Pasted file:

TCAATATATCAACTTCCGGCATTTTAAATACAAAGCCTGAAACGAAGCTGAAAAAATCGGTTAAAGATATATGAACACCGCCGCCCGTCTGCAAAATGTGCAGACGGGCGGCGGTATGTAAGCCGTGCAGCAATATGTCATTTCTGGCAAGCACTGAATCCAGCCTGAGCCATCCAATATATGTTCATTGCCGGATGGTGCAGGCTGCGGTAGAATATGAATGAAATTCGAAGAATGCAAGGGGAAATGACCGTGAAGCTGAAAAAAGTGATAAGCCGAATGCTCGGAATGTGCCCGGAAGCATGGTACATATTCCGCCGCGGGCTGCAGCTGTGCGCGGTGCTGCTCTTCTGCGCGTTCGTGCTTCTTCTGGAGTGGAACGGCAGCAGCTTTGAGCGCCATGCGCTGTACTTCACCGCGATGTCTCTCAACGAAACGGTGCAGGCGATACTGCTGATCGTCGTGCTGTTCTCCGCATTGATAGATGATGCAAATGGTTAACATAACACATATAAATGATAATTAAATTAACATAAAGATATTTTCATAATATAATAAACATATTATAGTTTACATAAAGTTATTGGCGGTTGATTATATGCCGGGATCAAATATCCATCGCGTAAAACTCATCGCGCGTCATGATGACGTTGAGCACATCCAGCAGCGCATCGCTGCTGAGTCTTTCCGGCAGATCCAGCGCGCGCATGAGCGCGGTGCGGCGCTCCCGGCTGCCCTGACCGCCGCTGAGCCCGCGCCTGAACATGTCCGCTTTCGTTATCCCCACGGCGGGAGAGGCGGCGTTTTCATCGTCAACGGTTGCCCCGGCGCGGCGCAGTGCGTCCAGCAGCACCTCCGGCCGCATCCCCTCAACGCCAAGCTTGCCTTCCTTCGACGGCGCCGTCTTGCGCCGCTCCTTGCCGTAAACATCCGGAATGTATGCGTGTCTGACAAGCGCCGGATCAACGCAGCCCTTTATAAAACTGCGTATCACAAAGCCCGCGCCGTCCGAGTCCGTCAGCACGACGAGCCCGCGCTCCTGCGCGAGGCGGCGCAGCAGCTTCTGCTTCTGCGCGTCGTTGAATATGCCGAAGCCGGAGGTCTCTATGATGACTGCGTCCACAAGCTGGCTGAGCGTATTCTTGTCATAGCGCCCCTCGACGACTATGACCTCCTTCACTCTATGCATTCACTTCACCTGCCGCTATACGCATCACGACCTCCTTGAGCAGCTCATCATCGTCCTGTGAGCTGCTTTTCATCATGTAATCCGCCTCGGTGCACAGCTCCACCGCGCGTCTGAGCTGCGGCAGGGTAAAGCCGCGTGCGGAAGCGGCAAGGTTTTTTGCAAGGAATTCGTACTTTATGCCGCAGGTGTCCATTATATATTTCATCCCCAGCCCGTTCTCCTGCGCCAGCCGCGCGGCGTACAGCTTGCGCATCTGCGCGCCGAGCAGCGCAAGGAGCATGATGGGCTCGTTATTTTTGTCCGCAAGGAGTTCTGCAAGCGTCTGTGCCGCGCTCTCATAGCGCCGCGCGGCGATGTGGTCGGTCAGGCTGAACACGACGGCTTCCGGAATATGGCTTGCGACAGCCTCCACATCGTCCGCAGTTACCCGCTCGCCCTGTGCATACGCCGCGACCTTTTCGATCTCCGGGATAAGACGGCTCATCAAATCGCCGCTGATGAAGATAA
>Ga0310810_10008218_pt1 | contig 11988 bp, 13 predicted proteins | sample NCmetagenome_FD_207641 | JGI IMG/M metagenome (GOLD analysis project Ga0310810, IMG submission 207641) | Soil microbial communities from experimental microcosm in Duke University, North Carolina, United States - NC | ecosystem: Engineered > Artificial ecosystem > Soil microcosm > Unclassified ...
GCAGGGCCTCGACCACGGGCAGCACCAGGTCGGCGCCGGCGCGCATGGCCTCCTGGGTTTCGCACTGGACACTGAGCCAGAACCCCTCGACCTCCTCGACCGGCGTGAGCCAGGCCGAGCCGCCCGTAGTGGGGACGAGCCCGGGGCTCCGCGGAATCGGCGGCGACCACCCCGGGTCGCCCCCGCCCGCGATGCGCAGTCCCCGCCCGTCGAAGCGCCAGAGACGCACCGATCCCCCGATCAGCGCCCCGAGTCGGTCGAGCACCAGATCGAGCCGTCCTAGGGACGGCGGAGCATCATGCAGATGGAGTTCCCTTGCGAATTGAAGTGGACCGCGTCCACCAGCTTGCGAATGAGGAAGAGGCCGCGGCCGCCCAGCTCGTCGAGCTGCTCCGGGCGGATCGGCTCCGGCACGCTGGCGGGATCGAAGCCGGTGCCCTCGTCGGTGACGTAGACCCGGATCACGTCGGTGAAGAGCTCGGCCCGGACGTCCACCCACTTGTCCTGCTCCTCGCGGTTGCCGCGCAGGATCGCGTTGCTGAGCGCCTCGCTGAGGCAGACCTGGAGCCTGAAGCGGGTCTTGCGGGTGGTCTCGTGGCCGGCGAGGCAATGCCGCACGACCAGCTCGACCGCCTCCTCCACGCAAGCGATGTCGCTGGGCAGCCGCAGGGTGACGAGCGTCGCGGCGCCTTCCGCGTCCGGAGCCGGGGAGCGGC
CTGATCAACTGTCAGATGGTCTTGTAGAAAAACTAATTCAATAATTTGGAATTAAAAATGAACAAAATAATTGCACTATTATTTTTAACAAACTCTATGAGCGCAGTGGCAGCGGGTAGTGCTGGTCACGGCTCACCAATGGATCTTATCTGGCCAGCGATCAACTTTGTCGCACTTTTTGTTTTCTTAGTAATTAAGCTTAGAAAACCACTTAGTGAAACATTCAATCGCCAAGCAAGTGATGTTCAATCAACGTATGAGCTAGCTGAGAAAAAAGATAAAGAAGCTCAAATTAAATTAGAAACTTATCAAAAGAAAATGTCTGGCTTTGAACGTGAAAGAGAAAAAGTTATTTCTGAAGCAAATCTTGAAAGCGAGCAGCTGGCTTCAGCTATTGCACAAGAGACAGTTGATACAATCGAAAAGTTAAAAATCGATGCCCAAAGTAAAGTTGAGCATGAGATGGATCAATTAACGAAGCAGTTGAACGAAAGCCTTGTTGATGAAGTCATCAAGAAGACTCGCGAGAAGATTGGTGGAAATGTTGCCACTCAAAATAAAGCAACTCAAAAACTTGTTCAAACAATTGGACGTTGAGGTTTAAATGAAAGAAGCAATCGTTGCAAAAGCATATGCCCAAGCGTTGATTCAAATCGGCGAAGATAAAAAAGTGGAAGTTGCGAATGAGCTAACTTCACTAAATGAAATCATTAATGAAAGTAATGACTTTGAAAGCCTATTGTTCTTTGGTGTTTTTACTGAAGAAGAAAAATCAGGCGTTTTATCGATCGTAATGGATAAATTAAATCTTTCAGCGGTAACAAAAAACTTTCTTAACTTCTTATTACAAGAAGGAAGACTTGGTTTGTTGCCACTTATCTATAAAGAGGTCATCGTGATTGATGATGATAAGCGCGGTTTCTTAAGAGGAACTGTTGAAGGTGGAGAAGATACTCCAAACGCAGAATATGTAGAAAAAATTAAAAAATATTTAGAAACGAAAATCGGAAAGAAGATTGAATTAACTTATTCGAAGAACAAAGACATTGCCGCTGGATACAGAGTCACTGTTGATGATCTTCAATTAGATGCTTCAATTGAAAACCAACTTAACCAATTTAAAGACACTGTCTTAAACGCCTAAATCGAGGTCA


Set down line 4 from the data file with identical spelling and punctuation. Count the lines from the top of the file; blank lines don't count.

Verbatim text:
CTGATCAACTGTCAGATGGTCTTGTAGAAAAACTAATTCAATAATTTGGAATTAAAAATGAACAAAATAATTGCACTATTATTTTTAACAAACTCTATGAGCGCAGTGGCAGCGGGTAGTGCTGGTCACGGCTCACCAATGGATCTTATCTGGCCAGCGATCAACTTTGTCGCACTTTTTGTTTTCTTAGTAATTAAGCTTAGAAAACCACTTAGTGAAACATTCAATCGCCAAGCAAGTGATGTTCAATCAACGTATGAGCTAGCTGAGAAAAAAGATAAAGAAGCTCAAATTAAATTAGAAACTTATCAAAAGAAAATGTCTGGCTTTGAACGTGAAAGAGAAAAAGTTATTTCTGAAGCAAATCTTGAAAGCGAGCAGCTGGCTTCAGCTATTGCACAAGAGACAGTTGATACAATCGAAAAGTTAAAAATCGATGCCCAAAGTAAAGTTGAGCATGAGATGGATCAATTAACGAAGCAGTTGAACGAAAGCCTTGTTGATGAAGTCATCAAGAAGACTCGCGAGAAGATTGGTGGAAATGTTGCCACTCAAAATAAAGCAACTCAAAAACTTGTTCAAACAATTGGACGTTGAGGTTTAAATGAAAGAAGCAATCGTTGCAAAAGCATATGCCCAAGCGTTGATTCAAATCGGCGAAGATAAAAAAGTGGAAGTTGCGAATGAGCTAACTTCACTAAATGAAATCATTAATGAAAGTAATGACTTTGAAAGCCTATTGTTCTTTGGTGTTTTTACTGAAGAAGAAAAATCAGGCGTTTTATCGATCGTAATGGATAAATTAAATCTTTCAGCGGTAACAAAAAACTTTCTTAACTTCTTATTACAAGAAGGAAGACTTGGTTTGTTGCCACTTATCTATAAAGAGGTCATCGTGATTGATGATGATAAGCGCGGTTTCTTAAGAGGAACTGTTGAAGGTGGAGAAGATACTCCAAACGCAGAATATGTAGAAAAAATTAAAAAATATTTAGAAACGAAAATCGGAAAGAAGATTGAATTAACTTATTCGAAGAACAAAGACATTGCCGCTGGATACAGAGTCACTGTTGATGATCTTCAATTAGATGCTTCAATTGAAAACCAACTTAACCAATTTAAAGACACTGTCTTAAACGCCTAAATCGAGGTCA